4
$\begingroup$

I'm reading Ivanov's: Easy as Pi. In the cover of the book, there is a formula:

$$1+2+3=\int_{0}^{\infty}t^3e^{-t} dt$$

It's not clear to me if the formula has any relevance or if it is a joke. I skimmed through the book but didn't find anything related to that in a direct way.

$\endgroup$
  • $\begingroup$ As pointed out in Ross Millikan's answer, the interesting question is how to make the $1+2+3$ appear as steps in the derivation. $\endgroup$ – user37238 Aug 21 '15 at 7:22
  • $\begingroup$ I find $\;1\cdot 2\cdot 3\cdots n=\int_{0}^{\infty}t^n\,e^{-t} dt\,$ somewhat nicer... (possible typo on the cover from the russian trans.) $\endgroup$ – Raymond Manzoni Aug 21 '15 at 7:33
5
$\begingroup$

The right side is the Gamma function. It is equivalent to $3!=6=1+2+3$

See Gamma Function: https://en.wikipedia.org/wiki/Gamma_function

$\endgroup$
6
$\begingroup$

You may just integrate by parts repeatedly.

Here are the details.

$$ \begin{align} \int_0^{\infty}t^3e^{-t}dt&=\left. t^3\left(-e^{-t}\right)\right|_0^{\infty} +3\int_0^{\infty}t^2e^{-t}dt\\\\ &=0+3\times\int_0^{\infty}t^2e^{-t}dt\\\\ &=3\times\left(\left. t^2\left(-e^{-t}\right)\right|_0^{\infty} +2\int_0^{\infty}te^{-t}dt\right)\\\\ &=3\times\left(0+2\int_0^{\infty}te^{-t}dt\right)\\\\ &=3\times2 \times\int_0^{\infty}te^{-t}dt\\\\ &=3\times2\times\left(\left. t\left(-e^{-t}\right)\right|_0^{\infty} +\int_0^{\infty}e^{-t}dt\right)\\\\ &=3\times2\times\left(0 -(-1)\right)\\\\ &=3\times2\times1\\\\ &=\color{blue}{6}\\\\ &=\color{red}{1+2+3}. \end{align} $$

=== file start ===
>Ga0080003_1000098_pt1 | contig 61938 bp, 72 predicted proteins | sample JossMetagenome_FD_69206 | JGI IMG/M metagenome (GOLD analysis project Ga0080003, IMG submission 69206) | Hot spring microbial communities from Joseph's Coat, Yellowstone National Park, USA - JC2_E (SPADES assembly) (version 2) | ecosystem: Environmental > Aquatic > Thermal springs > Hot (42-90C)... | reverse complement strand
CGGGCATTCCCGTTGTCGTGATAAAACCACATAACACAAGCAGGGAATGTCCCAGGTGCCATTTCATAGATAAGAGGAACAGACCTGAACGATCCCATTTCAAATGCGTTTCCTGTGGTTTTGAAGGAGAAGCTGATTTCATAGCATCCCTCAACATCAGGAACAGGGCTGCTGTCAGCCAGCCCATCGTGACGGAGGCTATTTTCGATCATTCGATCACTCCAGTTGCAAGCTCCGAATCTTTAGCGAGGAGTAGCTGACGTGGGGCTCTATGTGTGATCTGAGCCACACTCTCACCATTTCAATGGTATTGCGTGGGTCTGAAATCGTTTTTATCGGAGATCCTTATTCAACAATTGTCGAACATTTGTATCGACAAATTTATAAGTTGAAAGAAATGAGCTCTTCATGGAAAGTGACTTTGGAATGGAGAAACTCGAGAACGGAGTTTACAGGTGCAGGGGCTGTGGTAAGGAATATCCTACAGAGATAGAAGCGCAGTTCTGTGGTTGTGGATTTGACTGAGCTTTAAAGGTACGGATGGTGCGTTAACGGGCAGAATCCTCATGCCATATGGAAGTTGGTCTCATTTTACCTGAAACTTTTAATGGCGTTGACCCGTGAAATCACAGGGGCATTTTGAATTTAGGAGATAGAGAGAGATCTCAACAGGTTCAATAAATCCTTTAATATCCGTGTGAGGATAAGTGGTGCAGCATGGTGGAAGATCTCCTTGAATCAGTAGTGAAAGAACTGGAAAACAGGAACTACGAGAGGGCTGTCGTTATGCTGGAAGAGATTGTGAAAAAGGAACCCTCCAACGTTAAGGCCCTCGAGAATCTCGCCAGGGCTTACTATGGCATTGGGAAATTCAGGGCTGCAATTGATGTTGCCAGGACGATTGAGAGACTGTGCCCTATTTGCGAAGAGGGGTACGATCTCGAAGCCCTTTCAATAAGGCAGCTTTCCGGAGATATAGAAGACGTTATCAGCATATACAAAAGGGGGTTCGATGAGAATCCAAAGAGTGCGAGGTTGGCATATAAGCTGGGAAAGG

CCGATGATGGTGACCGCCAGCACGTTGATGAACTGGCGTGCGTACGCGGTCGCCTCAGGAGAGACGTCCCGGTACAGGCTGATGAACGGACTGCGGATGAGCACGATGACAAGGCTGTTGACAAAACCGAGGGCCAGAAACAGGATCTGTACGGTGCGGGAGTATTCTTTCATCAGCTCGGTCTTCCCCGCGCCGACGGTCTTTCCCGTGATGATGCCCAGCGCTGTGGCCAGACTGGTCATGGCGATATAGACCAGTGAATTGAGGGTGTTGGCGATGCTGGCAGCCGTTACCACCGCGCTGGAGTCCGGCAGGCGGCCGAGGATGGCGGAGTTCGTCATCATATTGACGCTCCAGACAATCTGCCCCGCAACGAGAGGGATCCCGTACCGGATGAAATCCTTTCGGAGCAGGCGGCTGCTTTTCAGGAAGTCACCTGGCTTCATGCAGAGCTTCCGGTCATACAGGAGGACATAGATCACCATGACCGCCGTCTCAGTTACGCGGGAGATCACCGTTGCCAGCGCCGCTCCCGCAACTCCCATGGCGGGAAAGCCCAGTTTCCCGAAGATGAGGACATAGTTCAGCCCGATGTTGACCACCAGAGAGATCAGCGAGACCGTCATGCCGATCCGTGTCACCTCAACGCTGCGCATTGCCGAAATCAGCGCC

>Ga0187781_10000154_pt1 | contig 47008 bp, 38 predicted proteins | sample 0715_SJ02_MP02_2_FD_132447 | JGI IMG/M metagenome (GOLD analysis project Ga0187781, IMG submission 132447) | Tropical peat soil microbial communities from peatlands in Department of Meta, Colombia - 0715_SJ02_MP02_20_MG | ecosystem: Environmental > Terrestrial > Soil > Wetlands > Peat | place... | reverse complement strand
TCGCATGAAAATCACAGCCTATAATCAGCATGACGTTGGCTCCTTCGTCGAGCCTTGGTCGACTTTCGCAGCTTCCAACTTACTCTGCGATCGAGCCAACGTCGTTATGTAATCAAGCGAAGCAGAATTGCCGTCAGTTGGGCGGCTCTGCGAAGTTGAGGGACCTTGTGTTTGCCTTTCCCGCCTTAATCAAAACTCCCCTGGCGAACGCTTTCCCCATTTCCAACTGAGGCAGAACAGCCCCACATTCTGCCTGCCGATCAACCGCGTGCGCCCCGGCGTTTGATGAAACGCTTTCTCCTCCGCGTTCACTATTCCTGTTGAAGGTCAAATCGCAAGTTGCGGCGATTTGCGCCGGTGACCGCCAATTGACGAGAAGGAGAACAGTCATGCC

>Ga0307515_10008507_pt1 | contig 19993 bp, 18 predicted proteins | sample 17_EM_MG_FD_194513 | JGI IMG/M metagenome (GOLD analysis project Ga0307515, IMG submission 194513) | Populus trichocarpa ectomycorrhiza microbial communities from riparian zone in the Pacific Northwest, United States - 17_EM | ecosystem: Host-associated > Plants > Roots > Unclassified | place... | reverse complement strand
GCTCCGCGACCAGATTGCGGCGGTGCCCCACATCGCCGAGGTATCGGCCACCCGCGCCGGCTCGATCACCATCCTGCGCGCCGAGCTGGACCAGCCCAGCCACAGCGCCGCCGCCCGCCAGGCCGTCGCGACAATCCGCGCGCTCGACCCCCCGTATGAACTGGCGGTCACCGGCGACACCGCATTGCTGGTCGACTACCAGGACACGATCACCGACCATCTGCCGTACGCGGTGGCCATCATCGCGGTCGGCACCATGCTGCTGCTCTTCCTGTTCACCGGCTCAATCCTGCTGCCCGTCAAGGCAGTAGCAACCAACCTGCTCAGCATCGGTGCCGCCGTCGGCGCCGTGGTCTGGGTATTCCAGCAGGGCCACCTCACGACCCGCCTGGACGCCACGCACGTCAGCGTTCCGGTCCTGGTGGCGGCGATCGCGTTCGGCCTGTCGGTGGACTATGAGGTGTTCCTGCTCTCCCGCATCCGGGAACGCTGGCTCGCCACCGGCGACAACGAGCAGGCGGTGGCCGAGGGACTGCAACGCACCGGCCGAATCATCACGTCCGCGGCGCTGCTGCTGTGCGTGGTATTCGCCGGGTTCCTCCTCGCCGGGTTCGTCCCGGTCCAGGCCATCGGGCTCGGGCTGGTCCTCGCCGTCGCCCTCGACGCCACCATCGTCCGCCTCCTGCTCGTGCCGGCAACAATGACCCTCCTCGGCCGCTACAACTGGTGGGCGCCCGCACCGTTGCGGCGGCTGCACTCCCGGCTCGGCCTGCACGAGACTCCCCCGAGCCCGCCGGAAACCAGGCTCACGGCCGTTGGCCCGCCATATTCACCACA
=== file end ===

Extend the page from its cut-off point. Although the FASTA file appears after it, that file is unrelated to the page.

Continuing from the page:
$\endgroup$
4
$\begingroup$

Notice, $$RHS=\int_{0}^{\infty}t^3e^{-t}dt=L[t^3]_{s=1}=\left[\frac{\Gamma(3+1)}{s^{3+1}}\right]_{s=1}=\left[\frac{\Gamma(4)}{1^{4}}\right]=\Gamma(4)=3!=3\times2\times 1=6$$ Hence, $$1+2+3=\int_{0}^{\infty}t^3e^{-t}dt$$$$\iff 1+2+3=3!$$$$\iff 6=6$$

$\endgroup$
4
$\begingroup$

You can derive it by integrating by parts. If $u=t^3, dv=e^{-t}dt, \int_{0}^{\infty}t^3e^{-t} dt=-t^3e^{-t}|_0^\infty+\int_0^\infty3t^2e^{-t}dt\to\int_0^\infty6e^{-t}dt=6=1+2+3$. I don't know how to make the $1+2+3$ appear as steps in the derivation.

$\endgroup$
2
$\begingroup$

By definition $$I_n=\int t^n e^{-t}\,dt=-\Gamma (n+1,t)$$ where appears the incomplete gamma function.$$J_n=\int_0^\infty t^n e^{-t}\,dt=\Gamma (n+1)$$ provided that $n>-1$. If $n$ is an integer, then $$J_n=n!$$ The case of $n=3$ is then very particular.

$\endgroup$

Your Answer

By clicking “Post Your Answer”, you agree to our terms of service, privacy policy and cookie policy

Not the answer you're looking for? Browse other questions tagged or ask your own question.